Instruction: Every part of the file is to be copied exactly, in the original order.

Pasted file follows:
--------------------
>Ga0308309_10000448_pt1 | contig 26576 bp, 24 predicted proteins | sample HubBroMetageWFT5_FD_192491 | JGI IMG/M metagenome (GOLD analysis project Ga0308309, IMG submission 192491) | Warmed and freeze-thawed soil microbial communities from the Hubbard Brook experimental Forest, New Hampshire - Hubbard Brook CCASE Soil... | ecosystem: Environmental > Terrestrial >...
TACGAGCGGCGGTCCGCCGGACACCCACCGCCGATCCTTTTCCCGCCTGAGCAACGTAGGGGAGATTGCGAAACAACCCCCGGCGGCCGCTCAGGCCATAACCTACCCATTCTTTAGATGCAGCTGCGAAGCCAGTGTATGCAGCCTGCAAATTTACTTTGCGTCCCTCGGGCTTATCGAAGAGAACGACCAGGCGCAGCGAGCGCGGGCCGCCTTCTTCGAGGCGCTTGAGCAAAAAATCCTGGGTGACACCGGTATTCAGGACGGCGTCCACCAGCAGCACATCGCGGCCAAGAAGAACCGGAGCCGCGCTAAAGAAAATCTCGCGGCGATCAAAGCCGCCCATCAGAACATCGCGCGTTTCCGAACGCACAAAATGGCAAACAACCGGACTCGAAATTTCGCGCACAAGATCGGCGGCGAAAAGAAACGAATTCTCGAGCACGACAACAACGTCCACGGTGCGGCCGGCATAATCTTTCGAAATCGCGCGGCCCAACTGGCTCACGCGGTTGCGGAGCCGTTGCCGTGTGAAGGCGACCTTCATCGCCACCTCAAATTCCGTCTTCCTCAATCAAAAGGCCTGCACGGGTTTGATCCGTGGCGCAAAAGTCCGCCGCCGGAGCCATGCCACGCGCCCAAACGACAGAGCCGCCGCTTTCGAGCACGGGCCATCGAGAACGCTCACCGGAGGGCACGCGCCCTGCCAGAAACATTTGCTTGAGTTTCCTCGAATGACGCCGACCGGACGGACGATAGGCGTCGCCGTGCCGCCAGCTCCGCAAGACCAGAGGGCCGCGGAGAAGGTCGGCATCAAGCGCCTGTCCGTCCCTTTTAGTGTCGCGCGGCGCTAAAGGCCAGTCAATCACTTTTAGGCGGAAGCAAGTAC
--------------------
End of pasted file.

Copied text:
>Ga0308309_10000448_pt1 | contig 26576 bp, 24 predicted proteins | sample HubBroMetageWFT5_FD_192491 | JGI IMG/M metagenome (GOLD analysis project Ga0308309, IMG submission 192491) | Warmed and freeze-thawed soil microbial communities from the Hubbard Brook experimental Forest, New Hampshire - Hubbard Brook CCASE Soil... | ecosystem: Environmental > Terrestrial >...
TACGAGCGGCGGTCCGCCGGACACCCACCGCCGATCCTTTTCCCGCCTGAGCAACGTAGGGGAGATTGCGAAACAACCCCCGGCGGCCGCTCAGGCCATAACCTACCCATTCTTTAGATGCAGCTGCGAAGCCAGTGTATGCAGCCTGCAAATTTACTTTGCGTCCCTCGGGCTTATCGAAGAGAACGACCAGGCGCAGCGAGCGCGGGCCGCCTTCTTCGAGGCGCTTGAGCAAAAAATCCTGGGTGACACCGGTATTCAGGACGGCGTCCACCAGCAGCACATCGCGGCCAAGAAGAACCGGAGCCGCGCTAAAGAAAATCTCGCGGCGATCAAAGCCGCCCATCAGAACATCGCGCGTTTCCGAACGCACAAAATGGCAAACAACCGGACTCGAAATTTCGCGCACAAGATCGGCGGCGAAAAGAAACGAATTCTCGAGCACGACAACAACGTCCACGGTGCGGCCGGCATAATCTTTCGAAATCGCGCGGCCCAACTGGCTCACGCGGTTGCGGAGCCGTTGCCGTGTGAAGGCGACCTTCATCGCCACCTCAAATTCCGTCTTCCTCAATCAAAAGGCCTGCACGGGTTTGATCCGTGGCGCAAAAGTCCGCCGCCGGAGCCATGCCACGCGCCCAAACGACAGAGCCGCCGCTTTCGAGCACGGGCCATCGAGAACGCTCACCGGAGGGCACGCGCCCTGCCAGAAACATTTGCTTGAGTTTCCTCGAATGACGCCGACCGGACGGACGATAGGCGTCGCCGTGCCGCCAGCTCCGCAAGACCAGAGGGCCGCGGAGAAGGTCGGCATCAAGCGCCTGTCCGTCCCTTTTAGTGTCGCGCGGCGCTAAAGGCCAGTCAATCACTTTTAGGCGGAAGCAAGTAC